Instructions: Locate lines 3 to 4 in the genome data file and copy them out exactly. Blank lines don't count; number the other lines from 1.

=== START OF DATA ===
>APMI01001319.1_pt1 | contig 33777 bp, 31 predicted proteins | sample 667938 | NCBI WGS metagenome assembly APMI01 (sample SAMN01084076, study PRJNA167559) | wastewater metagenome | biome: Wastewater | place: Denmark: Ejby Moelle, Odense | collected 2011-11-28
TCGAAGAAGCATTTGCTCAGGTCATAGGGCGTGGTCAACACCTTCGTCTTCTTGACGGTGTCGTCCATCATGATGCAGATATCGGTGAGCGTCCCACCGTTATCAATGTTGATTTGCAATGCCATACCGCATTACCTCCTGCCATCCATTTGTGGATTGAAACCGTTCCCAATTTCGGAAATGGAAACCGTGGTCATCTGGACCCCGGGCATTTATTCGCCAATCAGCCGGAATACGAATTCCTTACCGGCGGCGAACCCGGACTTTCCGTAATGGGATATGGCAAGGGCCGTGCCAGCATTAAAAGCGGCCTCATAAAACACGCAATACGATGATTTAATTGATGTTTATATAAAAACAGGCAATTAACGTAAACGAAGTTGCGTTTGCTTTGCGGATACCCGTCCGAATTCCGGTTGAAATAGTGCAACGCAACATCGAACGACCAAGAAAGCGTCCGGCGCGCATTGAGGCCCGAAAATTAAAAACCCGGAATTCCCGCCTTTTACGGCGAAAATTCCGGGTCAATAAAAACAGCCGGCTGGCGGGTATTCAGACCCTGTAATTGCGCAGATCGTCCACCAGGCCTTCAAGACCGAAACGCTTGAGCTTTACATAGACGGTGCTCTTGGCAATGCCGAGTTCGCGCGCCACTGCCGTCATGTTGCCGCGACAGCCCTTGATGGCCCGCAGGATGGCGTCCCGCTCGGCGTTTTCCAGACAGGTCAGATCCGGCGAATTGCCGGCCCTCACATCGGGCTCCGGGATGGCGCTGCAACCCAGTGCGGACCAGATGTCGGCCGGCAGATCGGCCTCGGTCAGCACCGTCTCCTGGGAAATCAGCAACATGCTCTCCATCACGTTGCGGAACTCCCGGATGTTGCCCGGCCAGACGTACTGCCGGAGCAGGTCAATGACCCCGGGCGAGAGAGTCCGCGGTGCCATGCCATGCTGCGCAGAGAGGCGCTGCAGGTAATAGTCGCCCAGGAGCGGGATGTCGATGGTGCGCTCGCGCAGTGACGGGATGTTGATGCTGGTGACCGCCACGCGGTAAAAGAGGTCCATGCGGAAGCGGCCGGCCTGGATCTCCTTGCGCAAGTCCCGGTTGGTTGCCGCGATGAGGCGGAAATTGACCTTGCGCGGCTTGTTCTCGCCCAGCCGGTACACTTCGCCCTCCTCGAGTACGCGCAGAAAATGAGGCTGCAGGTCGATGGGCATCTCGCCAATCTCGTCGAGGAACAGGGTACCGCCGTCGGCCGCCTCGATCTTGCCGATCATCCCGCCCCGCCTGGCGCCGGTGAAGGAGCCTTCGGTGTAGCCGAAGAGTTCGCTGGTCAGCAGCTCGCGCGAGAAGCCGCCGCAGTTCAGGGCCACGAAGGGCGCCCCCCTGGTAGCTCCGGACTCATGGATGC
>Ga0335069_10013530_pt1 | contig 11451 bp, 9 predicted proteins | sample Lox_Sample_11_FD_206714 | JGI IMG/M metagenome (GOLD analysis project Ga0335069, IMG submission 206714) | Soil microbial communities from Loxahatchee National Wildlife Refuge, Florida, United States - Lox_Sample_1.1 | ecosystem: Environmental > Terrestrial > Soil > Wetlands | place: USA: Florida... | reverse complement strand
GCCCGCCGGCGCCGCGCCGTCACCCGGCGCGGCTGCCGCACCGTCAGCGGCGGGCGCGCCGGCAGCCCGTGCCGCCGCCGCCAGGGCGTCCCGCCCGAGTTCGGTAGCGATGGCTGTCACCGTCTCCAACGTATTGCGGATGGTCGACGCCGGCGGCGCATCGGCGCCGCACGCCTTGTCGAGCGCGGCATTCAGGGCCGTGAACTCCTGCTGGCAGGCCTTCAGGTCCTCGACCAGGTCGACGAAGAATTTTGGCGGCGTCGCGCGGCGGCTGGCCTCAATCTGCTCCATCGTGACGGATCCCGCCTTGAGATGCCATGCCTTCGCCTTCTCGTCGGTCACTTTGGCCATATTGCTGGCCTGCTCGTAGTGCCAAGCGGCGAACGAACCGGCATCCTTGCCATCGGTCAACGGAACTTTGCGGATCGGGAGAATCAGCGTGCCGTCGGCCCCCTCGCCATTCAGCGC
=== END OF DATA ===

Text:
>Ga0335069_10013530_pt1 | contig 11451 bp, 9 predicted proteins | sample Lox_Sample_11_FD_206714 | JGI IMG/M metagenome (GOLD analysis project Ga0335069, IMG submission 206714) | Soil microbial communities from Loxahatchee National Wildlife Refuge, Florida, United States - Lox_Sample_1.1 | ecosystem: Environmental > Terrestrial > Soil > Wetlands | place: USA: Florida... | reverse complement strand
GCCCGCCGGCGCCGCGCCGTCACCCGGCGCGGCTGCCGCACCGTCAGCGGCGGGCGCGCCGGCAGCCCGTGCCGCCGCCGCCAGGGCGTCCCGCCCGAGTTCGGTAGCGATGGCTGTCACCGTCTCCAACGTATTGCGGATGGTCGACGCCGGCGGCGCATCGGCGCCGCACGCCTTGTCGAGCGCGGCATTCAGGGCCGTGAACTCCTGCTGGCAGGCCTTCAGGTCCTCGACCAGGTCGACGAAGAATTTTGGCGGCGTCGCGCGGCGGCTGGCCTCAATCTGCTCCATCGTGACGGATCCCGCCTTGAGATGCCATGCCTTCGCCTTCTCGTCGGTCACTTTGGCCATATTGCTGGCCTGCTCGTAGTGCCAAGCGGCGAACGAACCGGCATCCTTGCCATCGGTCAACGGAACTTTGCGGATCGGGAGAATCAGCGTGCCGTCGGCCCCCTCGCCATTCAGCGC